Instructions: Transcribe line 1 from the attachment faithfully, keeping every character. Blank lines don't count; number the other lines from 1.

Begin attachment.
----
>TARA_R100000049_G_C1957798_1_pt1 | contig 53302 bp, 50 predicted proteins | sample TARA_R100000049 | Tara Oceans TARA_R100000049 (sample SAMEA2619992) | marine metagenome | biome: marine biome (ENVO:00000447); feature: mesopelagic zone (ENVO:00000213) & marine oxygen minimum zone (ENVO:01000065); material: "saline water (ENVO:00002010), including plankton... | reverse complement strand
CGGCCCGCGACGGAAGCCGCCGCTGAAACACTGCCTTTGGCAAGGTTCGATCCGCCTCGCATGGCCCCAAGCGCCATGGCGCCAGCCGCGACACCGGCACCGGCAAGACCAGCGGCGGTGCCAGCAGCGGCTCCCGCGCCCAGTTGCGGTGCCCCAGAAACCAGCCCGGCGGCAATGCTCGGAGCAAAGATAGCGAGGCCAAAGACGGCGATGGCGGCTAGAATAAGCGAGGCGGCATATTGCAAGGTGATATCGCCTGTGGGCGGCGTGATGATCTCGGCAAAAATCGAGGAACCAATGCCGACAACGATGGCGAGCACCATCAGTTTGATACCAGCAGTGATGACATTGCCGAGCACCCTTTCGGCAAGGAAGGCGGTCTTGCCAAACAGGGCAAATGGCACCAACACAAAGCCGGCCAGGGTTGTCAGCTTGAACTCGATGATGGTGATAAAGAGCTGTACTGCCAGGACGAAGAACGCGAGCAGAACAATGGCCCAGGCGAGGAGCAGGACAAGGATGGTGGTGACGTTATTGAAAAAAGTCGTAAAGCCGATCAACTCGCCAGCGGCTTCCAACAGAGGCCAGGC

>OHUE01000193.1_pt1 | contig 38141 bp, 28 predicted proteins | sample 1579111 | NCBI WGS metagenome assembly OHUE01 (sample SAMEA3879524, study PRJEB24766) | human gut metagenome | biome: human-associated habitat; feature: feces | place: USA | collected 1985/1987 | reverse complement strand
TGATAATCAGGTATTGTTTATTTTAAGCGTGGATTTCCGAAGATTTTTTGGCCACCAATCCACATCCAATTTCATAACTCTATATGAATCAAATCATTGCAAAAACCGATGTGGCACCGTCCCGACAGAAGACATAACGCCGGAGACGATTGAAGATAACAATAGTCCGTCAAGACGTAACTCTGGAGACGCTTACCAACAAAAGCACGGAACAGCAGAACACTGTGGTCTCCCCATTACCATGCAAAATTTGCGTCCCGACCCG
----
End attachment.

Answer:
>TARA_R100000049_G_C1957798_1_pt1 | contig 53302 bp, 50 predicted proteins | sample TARA_R100000049 | Tara Oceans TARA_R100000049 (sample SAMEA2619992) | marine metagenome | biome: marine biome (ENVO:00000447); feature: mesopelagic zone (ENVO:00000213) & marine oxygen minimum zone (ENVO:01000065); material: "saline water (ENVO:00002010), including plankton... | reverse complement strand